Battle of Pavón: Wikis


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The Battle of Pavón was a key battle of the Argentina civil wars fought in Pavón, in Santa Fé Province, Argentina, on September 17, 1861, between the Army of Buenos Aires, commanded by Bartolomé Mitre, and the National Army, commanded by Justo José de Urquiza.

It led to the end of the Argentine Confederation ("Confederación Argentina"), and to the incorporation of Buenos Aires Province as a dominant member of the country.




Political postures

During most of the 19th Century, Argentine history was defined by the theoretical, political and military confrontation between two postures:

  • On one side the porteños from Buenos Aires wanted to impose their hegemony over the whole country.
  • On the other, the people from the provinces wanted to decentralize the nation, giving state autonomy to the provinces.

One difference between porteños and people from the provinces is that the former did not aligned directly with the two political parties of the time, Unitarians and Federalists existed both in the capital and in the provinces. Even though they were against each other politically, when it came to defend their own local interests, they joined to confront their common enemy (be it the capital or the provinces, whatever the case may be).

From the Battle of Caseros, or more exactly from the porteño revolution of 11 September 1852, the country was divided into the Confederación Argentina and the State of Buenos Aires, confronted by an intermittent civil war. The Battle of Cepeda (1859) and the Unión San José de Flores Pact, from 1860 had united Buenos Aires province with the rest of the country, at least in nominal form. In reality they had not solved the issue as both sides believed they would confront each other again. in the future.

Conflicts in the interior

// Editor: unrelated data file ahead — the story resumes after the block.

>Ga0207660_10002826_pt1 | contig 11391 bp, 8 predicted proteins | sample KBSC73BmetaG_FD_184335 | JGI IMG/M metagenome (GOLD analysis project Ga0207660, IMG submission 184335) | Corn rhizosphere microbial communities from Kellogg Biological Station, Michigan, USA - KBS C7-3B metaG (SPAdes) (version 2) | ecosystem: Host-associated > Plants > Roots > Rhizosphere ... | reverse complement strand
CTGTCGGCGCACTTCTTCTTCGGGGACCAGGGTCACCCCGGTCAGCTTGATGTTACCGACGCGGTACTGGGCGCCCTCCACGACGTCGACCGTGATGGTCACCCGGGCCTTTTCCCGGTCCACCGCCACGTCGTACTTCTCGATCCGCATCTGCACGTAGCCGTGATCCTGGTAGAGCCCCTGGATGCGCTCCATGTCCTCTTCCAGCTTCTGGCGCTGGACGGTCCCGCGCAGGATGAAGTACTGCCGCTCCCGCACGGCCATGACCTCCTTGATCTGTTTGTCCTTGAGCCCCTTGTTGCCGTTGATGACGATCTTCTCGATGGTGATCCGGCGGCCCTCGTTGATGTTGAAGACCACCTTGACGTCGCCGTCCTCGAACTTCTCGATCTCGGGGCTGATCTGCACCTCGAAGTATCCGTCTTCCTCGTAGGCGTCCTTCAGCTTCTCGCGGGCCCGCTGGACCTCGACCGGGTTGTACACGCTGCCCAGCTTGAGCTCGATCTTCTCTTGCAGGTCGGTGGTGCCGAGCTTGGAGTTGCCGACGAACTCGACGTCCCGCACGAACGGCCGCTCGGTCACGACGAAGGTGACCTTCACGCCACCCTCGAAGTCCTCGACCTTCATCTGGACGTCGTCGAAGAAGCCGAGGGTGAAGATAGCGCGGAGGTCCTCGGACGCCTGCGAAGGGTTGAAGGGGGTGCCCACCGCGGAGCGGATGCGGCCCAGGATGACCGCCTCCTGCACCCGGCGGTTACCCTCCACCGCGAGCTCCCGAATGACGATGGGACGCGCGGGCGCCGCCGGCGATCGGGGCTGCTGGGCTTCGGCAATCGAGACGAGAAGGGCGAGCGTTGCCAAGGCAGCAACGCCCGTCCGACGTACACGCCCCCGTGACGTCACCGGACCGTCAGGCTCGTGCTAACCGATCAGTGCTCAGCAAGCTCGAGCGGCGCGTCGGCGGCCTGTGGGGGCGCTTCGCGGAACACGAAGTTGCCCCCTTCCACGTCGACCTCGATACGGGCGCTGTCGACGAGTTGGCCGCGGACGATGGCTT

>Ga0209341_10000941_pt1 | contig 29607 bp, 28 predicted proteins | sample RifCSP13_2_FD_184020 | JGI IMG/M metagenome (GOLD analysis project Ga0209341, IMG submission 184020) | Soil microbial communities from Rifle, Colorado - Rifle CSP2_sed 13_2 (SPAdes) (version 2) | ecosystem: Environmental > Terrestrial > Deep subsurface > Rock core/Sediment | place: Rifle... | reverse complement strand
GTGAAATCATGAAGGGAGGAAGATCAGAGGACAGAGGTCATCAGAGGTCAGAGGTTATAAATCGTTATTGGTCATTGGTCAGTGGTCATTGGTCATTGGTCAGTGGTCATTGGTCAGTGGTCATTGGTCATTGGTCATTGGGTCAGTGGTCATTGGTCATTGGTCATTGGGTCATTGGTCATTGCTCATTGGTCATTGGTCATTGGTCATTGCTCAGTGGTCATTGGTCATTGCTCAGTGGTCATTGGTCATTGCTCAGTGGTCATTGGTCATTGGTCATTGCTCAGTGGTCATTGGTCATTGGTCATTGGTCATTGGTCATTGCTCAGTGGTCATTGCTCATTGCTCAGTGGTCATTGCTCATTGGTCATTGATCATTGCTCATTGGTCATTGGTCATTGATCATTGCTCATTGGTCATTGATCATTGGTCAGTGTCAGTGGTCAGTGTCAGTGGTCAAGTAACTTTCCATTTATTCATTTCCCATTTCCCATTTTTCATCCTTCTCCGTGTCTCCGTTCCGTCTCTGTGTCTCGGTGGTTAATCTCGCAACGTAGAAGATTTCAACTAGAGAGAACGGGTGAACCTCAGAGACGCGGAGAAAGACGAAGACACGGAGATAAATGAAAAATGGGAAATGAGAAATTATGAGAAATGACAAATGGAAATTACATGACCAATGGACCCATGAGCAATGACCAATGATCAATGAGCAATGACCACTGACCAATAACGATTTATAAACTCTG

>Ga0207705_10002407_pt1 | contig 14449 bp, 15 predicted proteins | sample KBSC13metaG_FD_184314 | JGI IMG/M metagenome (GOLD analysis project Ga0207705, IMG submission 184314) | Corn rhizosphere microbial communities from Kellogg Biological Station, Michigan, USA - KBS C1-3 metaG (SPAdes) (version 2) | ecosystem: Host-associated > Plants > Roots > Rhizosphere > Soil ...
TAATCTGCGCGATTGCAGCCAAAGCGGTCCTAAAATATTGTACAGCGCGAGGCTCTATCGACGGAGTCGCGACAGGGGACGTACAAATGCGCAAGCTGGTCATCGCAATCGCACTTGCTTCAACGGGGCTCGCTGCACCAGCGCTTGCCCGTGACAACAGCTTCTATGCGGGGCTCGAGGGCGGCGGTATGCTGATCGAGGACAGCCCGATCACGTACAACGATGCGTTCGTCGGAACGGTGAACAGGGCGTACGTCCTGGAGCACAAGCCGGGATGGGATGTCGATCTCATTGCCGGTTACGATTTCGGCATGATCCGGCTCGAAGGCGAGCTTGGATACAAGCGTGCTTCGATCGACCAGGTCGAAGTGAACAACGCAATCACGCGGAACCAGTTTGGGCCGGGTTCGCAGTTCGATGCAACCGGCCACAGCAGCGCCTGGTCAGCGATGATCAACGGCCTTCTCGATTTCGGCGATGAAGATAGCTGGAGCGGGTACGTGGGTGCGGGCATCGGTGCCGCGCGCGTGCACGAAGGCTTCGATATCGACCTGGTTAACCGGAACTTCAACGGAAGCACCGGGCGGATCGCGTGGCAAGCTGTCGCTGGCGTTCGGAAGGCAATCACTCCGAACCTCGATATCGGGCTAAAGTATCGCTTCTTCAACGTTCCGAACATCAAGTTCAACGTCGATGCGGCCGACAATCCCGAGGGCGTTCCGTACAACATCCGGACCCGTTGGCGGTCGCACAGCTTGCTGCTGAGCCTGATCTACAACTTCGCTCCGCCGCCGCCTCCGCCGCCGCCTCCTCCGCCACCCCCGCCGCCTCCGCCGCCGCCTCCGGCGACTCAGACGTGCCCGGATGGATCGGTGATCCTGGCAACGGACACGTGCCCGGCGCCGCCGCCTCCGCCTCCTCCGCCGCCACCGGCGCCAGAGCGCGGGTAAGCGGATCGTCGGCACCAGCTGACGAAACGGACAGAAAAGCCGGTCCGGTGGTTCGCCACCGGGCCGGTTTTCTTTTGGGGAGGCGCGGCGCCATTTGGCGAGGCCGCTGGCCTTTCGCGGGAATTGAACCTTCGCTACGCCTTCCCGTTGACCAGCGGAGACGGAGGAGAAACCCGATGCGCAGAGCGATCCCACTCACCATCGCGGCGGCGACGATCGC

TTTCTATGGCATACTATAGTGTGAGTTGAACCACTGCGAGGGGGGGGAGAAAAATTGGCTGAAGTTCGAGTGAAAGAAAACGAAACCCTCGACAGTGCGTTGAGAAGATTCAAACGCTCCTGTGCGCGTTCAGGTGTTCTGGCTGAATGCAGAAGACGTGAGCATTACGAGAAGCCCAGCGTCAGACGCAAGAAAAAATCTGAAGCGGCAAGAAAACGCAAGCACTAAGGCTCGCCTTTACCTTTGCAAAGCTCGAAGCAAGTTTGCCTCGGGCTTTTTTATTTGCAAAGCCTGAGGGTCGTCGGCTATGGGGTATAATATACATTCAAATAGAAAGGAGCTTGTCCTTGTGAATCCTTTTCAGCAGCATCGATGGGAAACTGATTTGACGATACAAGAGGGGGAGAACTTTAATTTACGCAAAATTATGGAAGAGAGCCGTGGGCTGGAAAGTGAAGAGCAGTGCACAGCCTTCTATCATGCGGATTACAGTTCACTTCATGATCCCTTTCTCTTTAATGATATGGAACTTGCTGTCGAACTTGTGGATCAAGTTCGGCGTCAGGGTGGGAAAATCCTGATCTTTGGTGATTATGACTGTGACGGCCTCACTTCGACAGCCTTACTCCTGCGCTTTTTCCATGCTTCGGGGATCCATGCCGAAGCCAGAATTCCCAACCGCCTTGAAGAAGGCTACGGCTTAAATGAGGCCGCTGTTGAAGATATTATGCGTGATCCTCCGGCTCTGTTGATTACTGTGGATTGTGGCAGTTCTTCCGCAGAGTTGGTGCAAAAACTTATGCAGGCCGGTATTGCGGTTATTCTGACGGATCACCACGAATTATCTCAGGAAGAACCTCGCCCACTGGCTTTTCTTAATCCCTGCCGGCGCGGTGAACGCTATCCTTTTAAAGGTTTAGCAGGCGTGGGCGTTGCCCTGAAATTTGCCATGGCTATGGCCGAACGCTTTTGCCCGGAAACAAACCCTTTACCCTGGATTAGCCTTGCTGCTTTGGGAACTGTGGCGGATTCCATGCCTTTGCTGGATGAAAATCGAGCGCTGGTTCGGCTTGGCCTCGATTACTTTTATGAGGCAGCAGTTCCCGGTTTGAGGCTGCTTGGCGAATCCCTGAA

If during president Urquiza's government, the interior provinces had been at peace, with the notable exception of San Juan, where a political crime served as catalyst for the civil war that ended at Cepeda, things changed when president Santiago Derqui took the post.

  • Several local caudillos, generically unitarians, had been at peace with the central government. With the new president, they publicly became part of the opposition: such was the case with Manuel Taboada from Santiago, or José María del Campo in Tucumán.
  • Córdoba's governor Mariano Fragueiro maneuvered poorly in his relations with the opposition, and when the situation became violent, Derqui intervened in the provincial government (Derqui was originally from Córdoba).
  • The gravest situation developed again in San Juan, where governor Virasoro was deposed and assassinated with the support of some porteño politicians, among them future president Sarmiento who was from San Juan. President Derqui sent federal troops to intervene in that province, but the new governor, Antonino Aberastain, confronted them with his militia. Aberastain was defeated and assassinated which allowed the porteños to accuse Derqui of having provoked the crime.

Elections in Buenos Aires

To cement the union of the rebel province to the nation, they elected — in Buenos Aires — provincial deputies for the national legislature. It was flawed as it was run in accordance with the electoral laws of Buenos Aires, not the national government. The new deputies where rejected in Congress, and the Senators staged a walkout in solidarity.

President Santiago Derqui issued a decree to establish new elections in Buenos Aires. The provincial authorities rebelled and annulled the Pact of San José.

Civil war

Congress considered this an act of sedition and Derqui gave Entre Ríos's general and ex-president Urquiza the post of commander in chief of the national forces to return the rebel province to the fold. At the same time, the porteño governor Mitre was commander in chief of the Buenos Aires army.

There were several attempts at mediation, from individuals, and foreign governments, all failed due to Mitre's and Derqui's intransigence. Urquiza, tried until the last moment to preserve the peace and declined to take the initiative against the porteño army, as was the request of his colonels Ricardo López Jordán and Prudencio Arnold.

President Derqui organized an army in Córdoba, gathering an heterogeneous group of infantry units. These forces were augmented by Urquiza's, with people from Entre Ríos, Corrientes and Santa Fé provinces plus some porteño emigrants; with the majority of these forces being cavalry. In total the federalist army had about 17,000 men, where 8,000 came from the center provinces and 9,000 from Entre Ríos, Buenos Aires, and Santa Fé's volunteers.

Mitre's army was made of 22,000 men and 35 artillery pieces, plus a considerable numeric superiority of arms and artillery and infantry training.[The British had supplied the artillery pieces and the trained British artillery crews to operate them]